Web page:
Concerns About Coronavirus Are On The Rise Again

Few Americans say they're back to living normally or are ready to do away with all restrictions, a new HuffPost/YouGov poll finds.

Americans’ concerns about the coronavirus pandemic, which fell substantially from April to June, are now rising again, a new HuffPost/YouGov survey finds.

Forty-eight percent of Americans now say they’re very worried about the spread of coronavirus in the U.S., up from 36% at the beginning of last month although still shy of the peak level of concern reported in early April.

Throughout the past month, the virus has made unwelcome inroads into the nation’s red states, but the shift in concern appears to be driven largely by Democrats. Roughly three-quarters of Democrats, 73%, now say they’re very concerned, up from 50% who said the same at the start of June. The level of similar concerns among the GOP remained roughly stable ― 21% were very concerned in the June poll and 25% in the latest. 

Geographically, concern rose most sharply among residents of states in the West, from 31% who were very concerned in June to 52% in the latest poll, putting that region on a par with the hard-hit Northeast. There was also a notable uptick in concern among suburbanites, with the share who call themselves very concerned rising from one-third to 55%. 

Just 13% of Americans say there shouldn’t be any coronavirus-related restrictions in place where they live. Twenty-eight percent say there should be restrictions on a few nonessential businesses and activities, with most allowed to be open; 30% think most should be closed with a few reopened, and 20% think all nonessential businesses and activities should be shut down. Eighteen percent of Americans say there are too many restrictions where they live, with 40% saying the restrictions are at about the right level, and 34% say that there are not enough restrictions in place.

Most Americans also say they’re continuing to take precautions against coronavirus in their own lives, although the precise results depend significantly on how the question is framed. To test this, respondents were asked two different questions. When asked a binary question ― whether or not they were “trying to stay at home as much as possible” ― they say, 70% to 22%, that they are. The other question contained a middle option (that they were “choosing to go out sometimes” but “taking precautions”). Asked this question, 41% say that they’re staying home as much as possible, 40% that they’re going out sometimes but taking precautions and 16% that they’re “living as normally as possible.”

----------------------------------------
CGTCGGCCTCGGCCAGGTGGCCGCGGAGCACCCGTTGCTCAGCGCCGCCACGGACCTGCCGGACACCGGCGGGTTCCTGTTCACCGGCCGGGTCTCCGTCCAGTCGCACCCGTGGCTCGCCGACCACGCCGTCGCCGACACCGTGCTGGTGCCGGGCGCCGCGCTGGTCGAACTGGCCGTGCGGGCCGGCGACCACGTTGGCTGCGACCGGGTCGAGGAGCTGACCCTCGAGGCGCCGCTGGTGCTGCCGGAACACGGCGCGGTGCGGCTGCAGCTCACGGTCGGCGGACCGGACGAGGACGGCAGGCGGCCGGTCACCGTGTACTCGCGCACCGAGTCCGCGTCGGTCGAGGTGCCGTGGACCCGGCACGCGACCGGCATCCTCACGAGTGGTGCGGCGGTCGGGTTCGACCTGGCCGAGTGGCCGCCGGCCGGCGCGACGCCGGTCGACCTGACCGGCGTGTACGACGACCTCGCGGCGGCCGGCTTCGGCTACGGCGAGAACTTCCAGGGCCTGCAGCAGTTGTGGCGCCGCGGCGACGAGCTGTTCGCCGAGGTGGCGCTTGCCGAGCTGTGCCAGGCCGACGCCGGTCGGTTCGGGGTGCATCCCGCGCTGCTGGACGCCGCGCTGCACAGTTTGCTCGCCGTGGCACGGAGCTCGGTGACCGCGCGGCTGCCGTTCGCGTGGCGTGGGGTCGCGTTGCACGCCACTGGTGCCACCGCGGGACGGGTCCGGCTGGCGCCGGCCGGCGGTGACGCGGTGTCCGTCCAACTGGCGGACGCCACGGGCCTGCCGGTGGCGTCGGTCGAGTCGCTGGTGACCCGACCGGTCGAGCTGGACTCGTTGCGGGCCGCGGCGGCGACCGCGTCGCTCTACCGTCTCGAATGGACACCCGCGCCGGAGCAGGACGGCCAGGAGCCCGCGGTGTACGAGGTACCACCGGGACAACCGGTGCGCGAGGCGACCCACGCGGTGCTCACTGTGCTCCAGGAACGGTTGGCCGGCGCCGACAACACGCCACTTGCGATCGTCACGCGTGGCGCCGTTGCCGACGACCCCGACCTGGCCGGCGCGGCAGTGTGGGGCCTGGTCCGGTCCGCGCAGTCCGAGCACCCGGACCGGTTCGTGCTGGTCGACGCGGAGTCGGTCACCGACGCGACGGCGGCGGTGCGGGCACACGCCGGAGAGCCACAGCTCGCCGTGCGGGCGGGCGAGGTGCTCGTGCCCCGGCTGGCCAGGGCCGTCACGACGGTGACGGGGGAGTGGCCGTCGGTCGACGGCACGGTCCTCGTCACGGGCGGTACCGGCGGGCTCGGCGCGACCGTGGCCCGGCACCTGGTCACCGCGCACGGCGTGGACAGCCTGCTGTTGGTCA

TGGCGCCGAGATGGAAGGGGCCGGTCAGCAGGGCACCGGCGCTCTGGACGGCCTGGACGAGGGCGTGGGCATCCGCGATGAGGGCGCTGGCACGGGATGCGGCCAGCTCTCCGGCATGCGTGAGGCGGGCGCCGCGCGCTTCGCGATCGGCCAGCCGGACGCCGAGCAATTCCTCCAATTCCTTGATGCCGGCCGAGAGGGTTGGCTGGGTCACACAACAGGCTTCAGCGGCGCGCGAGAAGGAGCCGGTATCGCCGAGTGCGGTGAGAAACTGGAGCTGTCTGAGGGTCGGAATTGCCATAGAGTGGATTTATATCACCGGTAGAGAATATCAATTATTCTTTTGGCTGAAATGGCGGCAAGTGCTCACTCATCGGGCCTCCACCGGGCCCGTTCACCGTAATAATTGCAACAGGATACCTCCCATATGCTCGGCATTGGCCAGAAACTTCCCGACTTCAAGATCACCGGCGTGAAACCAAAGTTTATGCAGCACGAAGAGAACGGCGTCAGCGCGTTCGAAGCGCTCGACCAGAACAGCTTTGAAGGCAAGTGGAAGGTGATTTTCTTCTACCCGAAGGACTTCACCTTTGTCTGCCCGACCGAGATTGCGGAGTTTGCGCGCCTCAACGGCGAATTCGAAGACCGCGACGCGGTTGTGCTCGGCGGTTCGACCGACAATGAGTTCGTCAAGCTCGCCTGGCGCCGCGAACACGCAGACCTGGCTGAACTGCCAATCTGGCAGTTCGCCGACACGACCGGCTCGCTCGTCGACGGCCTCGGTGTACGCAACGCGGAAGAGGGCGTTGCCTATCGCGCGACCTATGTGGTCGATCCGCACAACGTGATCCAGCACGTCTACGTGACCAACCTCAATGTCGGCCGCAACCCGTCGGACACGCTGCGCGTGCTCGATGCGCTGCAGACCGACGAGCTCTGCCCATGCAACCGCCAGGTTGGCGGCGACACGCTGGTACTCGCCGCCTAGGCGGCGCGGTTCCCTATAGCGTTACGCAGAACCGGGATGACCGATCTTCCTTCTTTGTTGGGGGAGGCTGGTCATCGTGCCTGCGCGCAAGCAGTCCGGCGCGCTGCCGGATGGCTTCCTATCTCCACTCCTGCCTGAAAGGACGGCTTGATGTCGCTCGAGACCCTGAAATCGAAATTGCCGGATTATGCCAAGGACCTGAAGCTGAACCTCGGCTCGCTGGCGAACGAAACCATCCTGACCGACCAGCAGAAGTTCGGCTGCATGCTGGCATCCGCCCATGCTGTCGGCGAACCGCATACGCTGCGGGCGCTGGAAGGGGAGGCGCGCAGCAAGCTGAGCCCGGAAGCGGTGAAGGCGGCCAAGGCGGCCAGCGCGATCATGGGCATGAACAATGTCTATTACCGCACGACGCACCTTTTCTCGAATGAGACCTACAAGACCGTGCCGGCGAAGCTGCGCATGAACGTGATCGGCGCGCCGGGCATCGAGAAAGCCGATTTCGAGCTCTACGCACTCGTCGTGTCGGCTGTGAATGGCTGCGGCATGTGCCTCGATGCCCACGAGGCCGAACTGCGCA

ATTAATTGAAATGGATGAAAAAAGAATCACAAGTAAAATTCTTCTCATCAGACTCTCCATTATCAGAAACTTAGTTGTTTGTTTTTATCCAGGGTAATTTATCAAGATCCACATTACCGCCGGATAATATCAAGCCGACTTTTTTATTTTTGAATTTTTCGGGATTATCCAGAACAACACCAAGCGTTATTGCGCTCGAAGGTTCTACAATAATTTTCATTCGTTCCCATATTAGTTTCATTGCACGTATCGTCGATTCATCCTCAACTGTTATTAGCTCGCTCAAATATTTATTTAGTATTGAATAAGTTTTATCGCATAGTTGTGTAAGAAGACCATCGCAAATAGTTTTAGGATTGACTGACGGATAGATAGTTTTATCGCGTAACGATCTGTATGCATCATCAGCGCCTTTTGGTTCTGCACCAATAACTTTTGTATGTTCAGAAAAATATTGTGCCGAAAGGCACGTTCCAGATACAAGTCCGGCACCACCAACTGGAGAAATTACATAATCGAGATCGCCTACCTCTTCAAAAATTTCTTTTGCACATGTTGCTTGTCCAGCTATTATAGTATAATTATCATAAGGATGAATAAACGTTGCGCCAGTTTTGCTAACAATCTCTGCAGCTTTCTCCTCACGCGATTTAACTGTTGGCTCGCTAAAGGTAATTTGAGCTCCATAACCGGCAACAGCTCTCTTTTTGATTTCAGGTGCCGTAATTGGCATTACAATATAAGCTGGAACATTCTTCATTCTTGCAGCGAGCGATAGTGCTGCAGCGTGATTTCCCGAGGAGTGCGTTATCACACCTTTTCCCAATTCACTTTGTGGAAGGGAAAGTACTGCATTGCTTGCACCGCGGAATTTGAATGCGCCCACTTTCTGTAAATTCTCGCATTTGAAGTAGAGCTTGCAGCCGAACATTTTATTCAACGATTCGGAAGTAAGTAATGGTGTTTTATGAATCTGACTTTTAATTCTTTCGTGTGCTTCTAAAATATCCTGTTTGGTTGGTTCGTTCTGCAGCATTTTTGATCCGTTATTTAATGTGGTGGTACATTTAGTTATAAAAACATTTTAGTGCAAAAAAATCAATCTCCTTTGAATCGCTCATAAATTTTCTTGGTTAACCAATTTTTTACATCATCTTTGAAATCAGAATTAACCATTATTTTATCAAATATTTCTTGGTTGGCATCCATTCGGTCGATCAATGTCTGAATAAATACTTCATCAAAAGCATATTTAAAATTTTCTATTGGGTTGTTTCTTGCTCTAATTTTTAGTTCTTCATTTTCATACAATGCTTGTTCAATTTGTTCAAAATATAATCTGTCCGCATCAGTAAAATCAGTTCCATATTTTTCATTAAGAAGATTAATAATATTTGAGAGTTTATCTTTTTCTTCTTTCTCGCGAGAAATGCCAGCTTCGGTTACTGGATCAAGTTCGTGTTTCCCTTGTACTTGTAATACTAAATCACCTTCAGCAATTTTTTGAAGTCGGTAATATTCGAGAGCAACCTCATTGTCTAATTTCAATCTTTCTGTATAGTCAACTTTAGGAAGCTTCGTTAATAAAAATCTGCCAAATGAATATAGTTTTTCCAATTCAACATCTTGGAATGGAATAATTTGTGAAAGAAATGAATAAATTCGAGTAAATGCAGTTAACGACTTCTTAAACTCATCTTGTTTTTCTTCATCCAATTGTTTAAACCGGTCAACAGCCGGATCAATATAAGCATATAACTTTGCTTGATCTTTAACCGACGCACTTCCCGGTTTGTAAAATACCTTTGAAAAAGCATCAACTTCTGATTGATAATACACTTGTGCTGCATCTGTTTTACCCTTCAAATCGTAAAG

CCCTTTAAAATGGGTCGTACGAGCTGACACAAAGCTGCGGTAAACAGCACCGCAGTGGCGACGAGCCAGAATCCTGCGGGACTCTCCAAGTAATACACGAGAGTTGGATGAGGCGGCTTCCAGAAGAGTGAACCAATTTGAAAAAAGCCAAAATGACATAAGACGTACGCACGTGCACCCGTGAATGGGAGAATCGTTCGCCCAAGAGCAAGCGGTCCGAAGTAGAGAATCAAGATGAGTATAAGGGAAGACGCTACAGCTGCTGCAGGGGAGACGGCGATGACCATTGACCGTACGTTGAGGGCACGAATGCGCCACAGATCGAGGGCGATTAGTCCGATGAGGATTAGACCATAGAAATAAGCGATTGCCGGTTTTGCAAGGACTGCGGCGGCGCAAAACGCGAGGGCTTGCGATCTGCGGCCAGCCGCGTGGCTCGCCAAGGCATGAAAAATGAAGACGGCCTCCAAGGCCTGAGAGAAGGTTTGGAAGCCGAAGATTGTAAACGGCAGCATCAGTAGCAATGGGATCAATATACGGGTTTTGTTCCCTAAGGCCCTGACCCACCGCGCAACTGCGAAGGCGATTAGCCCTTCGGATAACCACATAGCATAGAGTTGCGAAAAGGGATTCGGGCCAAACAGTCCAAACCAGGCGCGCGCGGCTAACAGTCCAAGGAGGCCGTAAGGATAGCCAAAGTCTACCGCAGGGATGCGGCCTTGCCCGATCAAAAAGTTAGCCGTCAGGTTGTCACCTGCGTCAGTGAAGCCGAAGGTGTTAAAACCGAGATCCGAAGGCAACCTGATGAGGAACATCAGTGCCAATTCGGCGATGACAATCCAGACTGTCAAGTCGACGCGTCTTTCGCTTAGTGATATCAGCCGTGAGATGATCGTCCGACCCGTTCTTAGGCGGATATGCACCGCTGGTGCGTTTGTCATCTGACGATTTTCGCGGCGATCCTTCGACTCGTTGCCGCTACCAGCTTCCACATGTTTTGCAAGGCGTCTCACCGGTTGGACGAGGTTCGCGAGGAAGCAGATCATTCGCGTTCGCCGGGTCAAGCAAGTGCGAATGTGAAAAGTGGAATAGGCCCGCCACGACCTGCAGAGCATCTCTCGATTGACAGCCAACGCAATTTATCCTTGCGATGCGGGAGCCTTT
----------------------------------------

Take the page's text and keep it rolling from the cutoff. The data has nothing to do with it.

Regardless of the framing, most of the public is still feeling the effects of the pandemic. An 84% majority say their daily life has changed at least a little in comparison to how they lived pre-coronavirus, and about two-thirds believe the outbreak will have a lasting effect.

Opinions of the government response, meanwhile, remain generally negative: 38% approve of the way the U.S. government has handled coronavirus-related issues, with 51% disapproving. Forty percent approve of President Donald Trump’s response, with 53% disapproving.

Use the widget below to further explore the results of the HuffPost/YouGov survey, using the menu at the top to select survey questions and the buttons at the bottom to filter the data by subgroups.


The HuffPost/YouGov poll consisted of 1,000 completed interviews conducted July 3-6 among U.S. adults, using a sample selected from YouGov’s opt-in online panel to match the demographics and other characteristics of the adult U.S. population.

HuffPost has teamed up with YouGov to conduct daily opinion polls. You can learn more about this project and take part in YouGov’s nationally representative opinion polling. More details on the polls’ methodology are available here.

Most surveys report a margin of error that represents some but not all potential survey errors. YouGov’s reports include a model-based margin of error, which rests on a specific set of statistical assumptions about the selected sample rather than the standard methodology for random probability sampling. If these assumptions are wrong, the model-based margin of error may also be inaccurate.

CORRECTION: This story previously said that only half of the poll’s respondents saw each question about their behavior due to the coronavirus pandemic. All respondents saw both questions.

 A HuffPost Guide To Coronavirus